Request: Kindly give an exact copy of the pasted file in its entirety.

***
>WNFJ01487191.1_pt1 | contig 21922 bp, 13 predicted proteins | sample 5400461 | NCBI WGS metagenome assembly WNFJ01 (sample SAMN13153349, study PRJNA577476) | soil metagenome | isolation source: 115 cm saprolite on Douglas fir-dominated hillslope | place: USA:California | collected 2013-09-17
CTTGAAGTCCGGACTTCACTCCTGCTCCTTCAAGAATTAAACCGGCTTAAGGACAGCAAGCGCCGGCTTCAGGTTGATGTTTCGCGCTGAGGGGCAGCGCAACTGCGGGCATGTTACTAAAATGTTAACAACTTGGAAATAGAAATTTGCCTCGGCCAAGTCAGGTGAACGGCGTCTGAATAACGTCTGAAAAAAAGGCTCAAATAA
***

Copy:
>WNFJ01487191.1_pt1 | contig 21922 bp, 13 predicted proteins | sample 5400461 | NCBI WGS metagenome assembly WNFJ01 (sample SAMN13153349, study PRJNA577476) | soil metagenome | isolation source: 115 cm saprolite on Douglas fir-dominated hillslope | place: USA:California | collected 2013-09-17
CTTGAAGTCCGGACTTCACTCCTGCTCCTTCAAGAATTAAACCGGCTTAAGGACAGCAAGCGCCGGCTTCAGGTTGATGTTTCGCGCTGAGGGGCAGCGCAACTGCGGGCATGTTACTAAAATGTTAACAACTTGGAAATAGAAATTTGCCTCGGCCAAGTCAGGTGAACGGCGTCTGAATAACGTCTGAAAAAAAGGCTCAAATAA